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Oral noninferior to intravenous sedation for cataract surgery

04 Sep 2019

Oral sedation is noninferior to intravenous sedation for cataract surgery in terms of patient satisfaction in a diverse patient population, a study has shown.

“The use of oral sedation in cataract surgery has been suggested as a cost- and space-saving measure, potentially allowing the transition of some patients from an operating to procedure room or office-based setting,” the authors said.

A total of 85 patients (mean age, 65.7 years; 49.4 percent men; standard deviation, 9.5 years) were included. The mean satisfaction score was 5.34±0.63 (range, 3.75–6) in the oral sedation group and 5.40±0.52 (range, 4–6) in the intravenous group.

Noninferiority of oral sedation was shown by an a priori noninferiority margin of 0.5 and a difference in mean scores between the two groups of 0.06 (1-tailed 95 percent CI, –infinity to 0.27; p=0.0004). The two groups also had similar surgeon and anaesthesia provider satisfaction.

Intraoperative complications occurred in 16.7 percent and 9.3 percent in the oral and intravenous groups (difference, 7.4, –6.9 to 21.6 percent; p=0.31), respectively. The only major intraoperative complication, a posterior capsular tear, occurred in the intravenous group.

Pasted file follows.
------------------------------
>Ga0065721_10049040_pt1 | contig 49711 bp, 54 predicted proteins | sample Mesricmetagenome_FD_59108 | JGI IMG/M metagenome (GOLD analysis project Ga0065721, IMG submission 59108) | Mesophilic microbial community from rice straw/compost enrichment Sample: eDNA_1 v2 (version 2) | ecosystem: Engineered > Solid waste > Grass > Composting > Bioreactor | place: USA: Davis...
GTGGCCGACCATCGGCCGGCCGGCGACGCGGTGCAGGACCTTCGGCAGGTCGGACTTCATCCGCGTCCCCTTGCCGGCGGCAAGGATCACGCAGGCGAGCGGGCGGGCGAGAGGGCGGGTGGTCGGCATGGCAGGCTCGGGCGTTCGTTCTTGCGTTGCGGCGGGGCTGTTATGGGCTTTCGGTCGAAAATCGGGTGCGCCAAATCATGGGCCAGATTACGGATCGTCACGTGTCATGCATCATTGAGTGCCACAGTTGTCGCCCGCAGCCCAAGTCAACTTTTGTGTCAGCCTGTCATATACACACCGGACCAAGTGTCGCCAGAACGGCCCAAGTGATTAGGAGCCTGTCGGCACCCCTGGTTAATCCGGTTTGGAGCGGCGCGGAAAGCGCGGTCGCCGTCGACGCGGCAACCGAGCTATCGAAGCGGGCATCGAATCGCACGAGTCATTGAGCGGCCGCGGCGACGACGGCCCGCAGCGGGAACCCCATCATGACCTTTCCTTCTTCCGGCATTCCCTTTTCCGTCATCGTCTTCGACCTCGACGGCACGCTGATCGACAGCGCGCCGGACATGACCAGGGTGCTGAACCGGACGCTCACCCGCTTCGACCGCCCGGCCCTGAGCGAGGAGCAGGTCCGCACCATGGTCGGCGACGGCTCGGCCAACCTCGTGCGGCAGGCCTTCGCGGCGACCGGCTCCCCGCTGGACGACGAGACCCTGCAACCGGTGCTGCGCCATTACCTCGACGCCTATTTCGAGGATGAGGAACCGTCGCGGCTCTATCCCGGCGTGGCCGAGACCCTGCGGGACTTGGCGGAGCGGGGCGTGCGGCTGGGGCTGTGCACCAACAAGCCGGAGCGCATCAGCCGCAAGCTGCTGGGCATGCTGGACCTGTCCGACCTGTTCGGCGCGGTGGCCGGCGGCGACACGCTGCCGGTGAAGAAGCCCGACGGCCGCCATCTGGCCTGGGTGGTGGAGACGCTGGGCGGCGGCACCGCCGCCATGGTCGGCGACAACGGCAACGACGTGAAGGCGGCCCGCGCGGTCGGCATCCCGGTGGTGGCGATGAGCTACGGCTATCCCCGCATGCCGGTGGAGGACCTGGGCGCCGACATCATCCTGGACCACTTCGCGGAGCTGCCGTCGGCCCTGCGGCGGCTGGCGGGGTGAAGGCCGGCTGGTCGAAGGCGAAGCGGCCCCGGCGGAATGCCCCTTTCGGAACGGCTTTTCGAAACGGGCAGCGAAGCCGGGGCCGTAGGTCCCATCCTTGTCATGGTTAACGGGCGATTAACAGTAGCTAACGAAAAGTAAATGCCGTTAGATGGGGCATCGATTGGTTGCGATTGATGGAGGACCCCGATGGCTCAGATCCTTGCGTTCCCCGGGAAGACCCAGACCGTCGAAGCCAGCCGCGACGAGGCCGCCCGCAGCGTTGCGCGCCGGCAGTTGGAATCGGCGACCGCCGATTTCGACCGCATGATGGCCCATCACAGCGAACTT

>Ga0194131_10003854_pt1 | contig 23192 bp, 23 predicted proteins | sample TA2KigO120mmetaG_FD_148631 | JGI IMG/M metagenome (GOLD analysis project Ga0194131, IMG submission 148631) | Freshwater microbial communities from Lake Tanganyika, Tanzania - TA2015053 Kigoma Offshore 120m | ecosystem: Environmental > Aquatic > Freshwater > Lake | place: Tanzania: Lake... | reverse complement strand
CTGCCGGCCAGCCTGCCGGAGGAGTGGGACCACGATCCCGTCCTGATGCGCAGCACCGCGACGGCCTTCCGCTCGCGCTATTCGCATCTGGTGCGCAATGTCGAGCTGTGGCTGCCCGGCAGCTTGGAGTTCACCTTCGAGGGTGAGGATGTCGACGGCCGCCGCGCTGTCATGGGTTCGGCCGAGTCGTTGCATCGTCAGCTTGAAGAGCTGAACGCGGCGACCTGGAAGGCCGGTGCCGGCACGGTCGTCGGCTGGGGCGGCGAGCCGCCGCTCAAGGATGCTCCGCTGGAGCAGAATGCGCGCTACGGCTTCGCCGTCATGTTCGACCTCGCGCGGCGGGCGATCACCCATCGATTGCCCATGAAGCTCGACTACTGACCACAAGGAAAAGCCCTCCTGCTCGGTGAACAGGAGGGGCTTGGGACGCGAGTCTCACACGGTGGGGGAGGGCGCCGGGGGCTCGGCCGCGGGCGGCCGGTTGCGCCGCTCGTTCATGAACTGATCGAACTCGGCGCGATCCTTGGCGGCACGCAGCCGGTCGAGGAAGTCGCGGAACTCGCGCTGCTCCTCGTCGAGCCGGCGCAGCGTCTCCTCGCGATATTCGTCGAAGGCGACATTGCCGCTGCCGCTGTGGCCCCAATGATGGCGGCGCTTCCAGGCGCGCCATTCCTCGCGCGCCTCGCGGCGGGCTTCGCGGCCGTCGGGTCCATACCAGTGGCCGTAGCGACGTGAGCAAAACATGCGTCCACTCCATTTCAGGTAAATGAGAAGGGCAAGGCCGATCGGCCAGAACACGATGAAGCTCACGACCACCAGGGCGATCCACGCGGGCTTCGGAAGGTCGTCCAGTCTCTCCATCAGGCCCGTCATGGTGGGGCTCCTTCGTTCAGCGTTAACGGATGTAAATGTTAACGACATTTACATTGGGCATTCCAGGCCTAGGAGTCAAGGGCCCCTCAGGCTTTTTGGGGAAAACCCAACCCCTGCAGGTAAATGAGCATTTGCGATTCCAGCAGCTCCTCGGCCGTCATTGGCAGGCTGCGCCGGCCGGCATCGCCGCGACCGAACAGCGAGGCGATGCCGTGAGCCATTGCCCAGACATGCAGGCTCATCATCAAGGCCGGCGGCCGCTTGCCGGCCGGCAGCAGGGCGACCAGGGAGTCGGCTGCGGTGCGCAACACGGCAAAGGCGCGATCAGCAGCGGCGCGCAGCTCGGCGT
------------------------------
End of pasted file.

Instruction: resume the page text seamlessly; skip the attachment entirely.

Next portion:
Supplemental intravenous sedation was given to eight patients (19.0 percent) in the oral group and three (7.0 percent) in the intravenous group (difference, 12.1 percent, –2.0 to 26.2 percent; p=0.097).

This prospective, randomized, double-masked clinical trial included a volunteer sample of patients aged ≥18 years from diverse backgrounds scheduled for cataract surgery. Excluded were those who were allergic to benzodiazepines, aged >70 years with a failed delirium screening questionnaire, pregnant or nursing, using a medication inhibiting cytochrome 450 3A, or intoxicated on the day of surgery.

Patients were randomly assigned to receive either oral triazolam with intravenous placebo or intravenous midazolam with oral placebo before surgery. Patient satisfaction, measured by a survey administered on postoperative day 1, was the primary outcome. Secondary outcomes included surgeon and anaesthesia provider satisfaction, need for supplemental anaesthesia, and surgical complications.

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Most Read Articles
Stephen Padilla, 25 Jul 2019
Nonvitamin K antagonist oral anticoagulants (NOACs) appear to confer more clinical benefits to elderly patients with atrial fibrillation (AF) than vitamin K antagonist anticoagulants (VKAs), suggests a study, adding that this is primarily driven by the lower rates of major bleeding.
5 days ago
Older women with longer endogenous oestrogen exposure and hormone therapy use are at much higher odds of having favourable cognitive status in late life, a recent study suggests.
6 days ago
Multiple intralesional injections with purified protein derivative (PPD) leads to faster clearance of common warts compared with a single injection, although the latter is better tolerated, as shown in the results of an open‐label, superiority trial.
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